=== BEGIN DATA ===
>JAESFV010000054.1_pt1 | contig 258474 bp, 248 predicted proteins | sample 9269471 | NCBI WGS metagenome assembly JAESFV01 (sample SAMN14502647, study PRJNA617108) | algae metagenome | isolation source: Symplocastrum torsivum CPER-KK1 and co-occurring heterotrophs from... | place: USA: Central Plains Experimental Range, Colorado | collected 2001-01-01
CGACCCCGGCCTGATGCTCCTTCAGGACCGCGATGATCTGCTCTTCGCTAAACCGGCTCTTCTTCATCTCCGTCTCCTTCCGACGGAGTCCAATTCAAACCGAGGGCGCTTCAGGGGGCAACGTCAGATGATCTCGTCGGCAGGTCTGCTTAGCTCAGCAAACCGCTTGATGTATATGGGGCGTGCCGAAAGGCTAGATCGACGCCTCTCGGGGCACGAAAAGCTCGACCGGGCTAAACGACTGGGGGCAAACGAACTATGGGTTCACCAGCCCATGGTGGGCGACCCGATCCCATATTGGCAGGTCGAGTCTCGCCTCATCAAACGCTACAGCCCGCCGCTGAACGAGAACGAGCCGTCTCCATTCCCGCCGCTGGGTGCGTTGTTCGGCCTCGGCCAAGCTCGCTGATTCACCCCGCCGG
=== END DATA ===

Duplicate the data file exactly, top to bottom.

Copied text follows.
>JAESFV010000054.1_pt1 | contig 258474 bp, 248 predicted proteins | sample 9269471 | NCBI WGS metagenome assembly JAESFV01 (sample SAMN14502647, study PRJNA617108) | algae metagenome | isolation source: Symplocastrum torsivum CPER-KK1 and co-occurring heterotrophs from... | place: USA: Central Plains Experimental Range, Colorado | collected 2001-01-01
CGACCCCGGCCTGATGCTCCTTCAGGACCGCGATGATCTGCTCTTCGCTAAACCGGCTCTTCTTCATCTCCGTCTCCTTCCGACGGAGTCCAATTCAAACCGAGGGCGCTTCAGGGGGCAACGTCAGATGATCTCGTCGGCAGGTCTGCTTAGCTCAGCAAACCGCTTGATGTATATGGGGCGTGCCGAAAGGCTAGATCGACGCCTCTCGGGGCACGAAAAGCTCGACCGGGCTAAACGACTGGGGGCAAACGAACTATGGGTTCACCAGCCCATGGTGGGCGACCCGATCCCATATTGGCAGGTCGAGTCTCGCCTCATCAAACGCTACAGCCCGCCGCTGAACGAGAACGAGCCGTCTCCATTCCCGCCGCTGGGTGCGTTGTTCGGCCTCGGCCAAGCTCGCTGATTCACCCCGCCGG